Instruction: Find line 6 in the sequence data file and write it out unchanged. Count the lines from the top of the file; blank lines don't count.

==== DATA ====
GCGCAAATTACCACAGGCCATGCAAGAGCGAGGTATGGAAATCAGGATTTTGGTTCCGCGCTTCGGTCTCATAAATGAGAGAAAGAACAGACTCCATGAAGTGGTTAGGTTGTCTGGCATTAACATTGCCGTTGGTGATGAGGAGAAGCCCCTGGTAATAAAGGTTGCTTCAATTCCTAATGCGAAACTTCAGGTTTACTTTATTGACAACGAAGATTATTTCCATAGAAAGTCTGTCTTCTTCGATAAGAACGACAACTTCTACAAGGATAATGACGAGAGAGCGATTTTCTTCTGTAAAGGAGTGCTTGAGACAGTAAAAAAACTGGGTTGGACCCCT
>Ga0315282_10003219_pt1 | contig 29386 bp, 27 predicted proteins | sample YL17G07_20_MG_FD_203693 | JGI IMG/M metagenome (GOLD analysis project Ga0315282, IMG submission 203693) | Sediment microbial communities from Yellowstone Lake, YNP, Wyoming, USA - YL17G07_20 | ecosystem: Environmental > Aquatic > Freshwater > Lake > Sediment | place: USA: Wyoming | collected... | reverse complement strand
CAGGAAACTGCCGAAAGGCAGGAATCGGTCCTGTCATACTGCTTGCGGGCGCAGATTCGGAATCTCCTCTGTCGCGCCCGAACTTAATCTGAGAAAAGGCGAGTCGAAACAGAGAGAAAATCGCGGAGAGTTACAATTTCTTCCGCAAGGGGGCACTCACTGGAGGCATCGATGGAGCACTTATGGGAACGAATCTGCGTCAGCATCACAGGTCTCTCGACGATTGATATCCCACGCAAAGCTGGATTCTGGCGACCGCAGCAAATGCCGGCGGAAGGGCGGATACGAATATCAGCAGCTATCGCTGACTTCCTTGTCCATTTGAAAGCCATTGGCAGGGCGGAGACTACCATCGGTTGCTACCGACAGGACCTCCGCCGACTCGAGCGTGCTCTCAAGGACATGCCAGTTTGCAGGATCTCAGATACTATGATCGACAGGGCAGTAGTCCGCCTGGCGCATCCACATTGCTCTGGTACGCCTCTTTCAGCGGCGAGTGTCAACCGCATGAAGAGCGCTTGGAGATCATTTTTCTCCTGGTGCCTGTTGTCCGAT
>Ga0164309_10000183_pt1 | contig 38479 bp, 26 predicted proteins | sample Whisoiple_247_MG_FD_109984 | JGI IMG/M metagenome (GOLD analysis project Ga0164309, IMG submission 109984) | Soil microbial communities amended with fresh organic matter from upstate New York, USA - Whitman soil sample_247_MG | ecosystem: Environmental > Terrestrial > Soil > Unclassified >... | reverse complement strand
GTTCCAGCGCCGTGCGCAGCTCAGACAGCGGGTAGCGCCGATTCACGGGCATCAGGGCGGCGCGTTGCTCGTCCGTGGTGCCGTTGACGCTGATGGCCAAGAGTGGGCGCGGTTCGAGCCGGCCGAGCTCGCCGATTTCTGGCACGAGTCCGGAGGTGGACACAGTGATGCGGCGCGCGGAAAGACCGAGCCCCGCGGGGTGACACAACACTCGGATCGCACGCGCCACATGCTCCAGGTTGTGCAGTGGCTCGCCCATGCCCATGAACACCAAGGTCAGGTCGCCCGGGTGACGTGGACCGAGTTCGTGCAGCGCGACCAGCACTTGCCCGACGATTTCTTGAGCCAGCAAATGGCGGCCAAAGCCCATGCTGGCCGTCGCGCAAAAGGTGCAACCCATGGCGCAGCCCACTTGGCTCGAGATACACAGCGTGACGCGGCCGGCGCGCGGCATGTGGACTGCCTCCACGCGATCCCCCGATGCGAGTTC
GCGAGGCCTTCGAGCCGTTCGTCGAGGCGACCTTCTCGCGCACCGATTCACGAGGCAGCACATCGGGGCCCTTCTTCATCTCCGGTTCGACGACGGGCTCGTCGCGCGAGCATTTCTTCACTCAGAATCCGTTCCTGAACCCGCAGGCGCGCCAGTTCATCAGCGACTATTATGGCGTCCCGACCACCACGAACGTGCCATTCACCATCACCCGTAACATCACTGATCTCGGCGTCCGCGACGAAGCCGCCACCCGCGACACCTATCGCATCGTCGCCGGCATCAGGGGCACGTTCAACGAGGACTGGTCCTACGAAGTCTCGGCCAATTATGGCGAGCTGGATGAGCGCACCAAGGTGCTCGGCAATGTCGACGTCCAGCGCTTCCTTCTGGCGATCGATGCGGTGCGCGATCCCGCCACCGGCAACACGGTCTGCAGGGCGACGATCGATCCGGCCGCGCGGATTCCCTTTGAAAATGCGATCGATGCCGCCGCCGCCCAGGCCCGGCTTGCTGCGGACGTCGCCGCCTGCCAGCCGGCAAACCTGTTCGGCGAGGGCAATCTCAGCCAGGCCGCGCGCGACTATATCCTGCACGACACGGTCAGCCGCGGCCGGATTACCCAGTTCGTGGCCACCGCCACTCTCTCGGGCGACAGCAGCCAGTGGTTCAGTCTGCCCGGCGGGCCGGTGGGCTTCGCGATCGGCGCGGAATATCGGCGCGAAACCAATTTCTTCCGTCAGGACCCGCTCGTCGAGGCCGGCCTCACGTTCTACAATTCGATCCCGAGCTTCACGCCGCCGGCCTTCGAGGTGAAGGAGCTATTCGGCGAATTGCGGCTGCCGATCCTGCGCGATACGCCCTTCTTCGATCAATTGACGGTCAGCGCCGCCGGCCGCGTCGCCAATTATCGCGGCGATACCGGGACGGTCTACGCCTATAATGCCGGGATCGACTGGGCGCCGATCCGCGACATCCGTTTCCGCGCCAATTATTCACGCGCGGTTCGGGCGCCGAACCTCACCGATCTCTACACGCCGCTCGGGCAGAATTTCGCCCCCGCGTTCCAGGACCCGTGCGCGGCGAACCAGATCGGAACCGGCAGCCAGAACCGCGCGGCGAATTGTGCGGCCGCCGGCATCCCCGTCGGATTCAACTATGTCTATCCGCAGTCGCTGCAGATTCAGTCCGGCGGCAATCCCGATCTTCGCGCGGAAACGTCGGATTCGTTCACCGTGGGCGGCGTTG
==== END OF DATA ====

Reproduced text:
GCGAGGCCTTCGAGCCGTTCGTCGAGGCGACCTTCTCGCGCACCGATTCACGAGGCAGCACATCGGGGCCCTTCTTCATCTCCGGTTCGACGACGGGCTCGTCGCGCGAGCATTTCTTCACTCAGAATCCGTTCCTGAACCCGCAGGCGCGCCAGTTCATCAGCGACTATTATGGCGTCCCGACCACCACGAACGTGCCATTCACCATCACCCGTAACATCACTGATCTCGGCGTCCGCGACGAAGCCGCCACCCGCGACACCTATCGCATCGTCGCCGGCATCAGGGGCACGTTCAACGAGGACTGGTCCTACGAAGTCTCGGCCAATTATGGCGAGCTGGATGAGCGCACCAAGGTGCTCGGCAATGTCGACGTCCAGCGCTTCCTTCTGGCGATCGATGCGGTGCGCGATCCCGCCACCGGCAACACGGTCTGCAGGGCGACGATCGATCCGGCCGCGCGGATTCCCTTTGAAAATGCGATCGATGCCGCCGCCGCCCAGGCCCGGCTTGCTGCGGACGTCGCCGCCTGCCAGCCGGCAAACCTGTTCGGCGAGGGCAATCTCAGCCAGGCCGCGCGCGACTATATCCTGCACGACACGGTCAGCCGCGGCCGGATTACCCAGTTCGTGGCCACCGCCACTCTCTCGGGCGACAGCAGCCAGTGGTTCAGTCTGCCCGGCGGGCCGGTGGGCTTCGCGATCGGCGCGGAATATCGGCGCGAAACCAATTTCTTCCGTCAGGACCCGCTCGTCGAGGCCGGCCTCACGTTCTACAATTCGATCCCGAGCTTCACGCCGCCGGCCTTCGAGGTGAAGGAGCTATTCGGCGAATTGCGGCTGCCGATCCTGCGCGATACGCCCTTCTTCGATCAATTGACGGTCAGCGCCGCCGGCCGCGTCGCCAATTATCGCGGCGATACCGGGACGGTCTACGCCTATAATGCCGGGATCGACTGGGCGCCGATCCGCGACATCCGTTTCCGCGCCAATTATTCACGCGCGGTTCGGGCGCCGAACCTCACCGATCTCTACACGCCGCTCGGGCAGAATTTCGCCCCCGCGTTCCAGGACCCGTGCGCGGCGAACCAGATCGGAACCGGCAGCCAGAACCGCGCGGCGAATTGTGCGGCCGCCGGCATCCCCGTCGGATTCAACTATGTCTATCCGCAGTCGCTGCAGATTCAGTCCGGCGGCAATCCCGATCTTCGCGCGGAAACGTCGGATTCGTTCACCGTGGGCGGCGTTG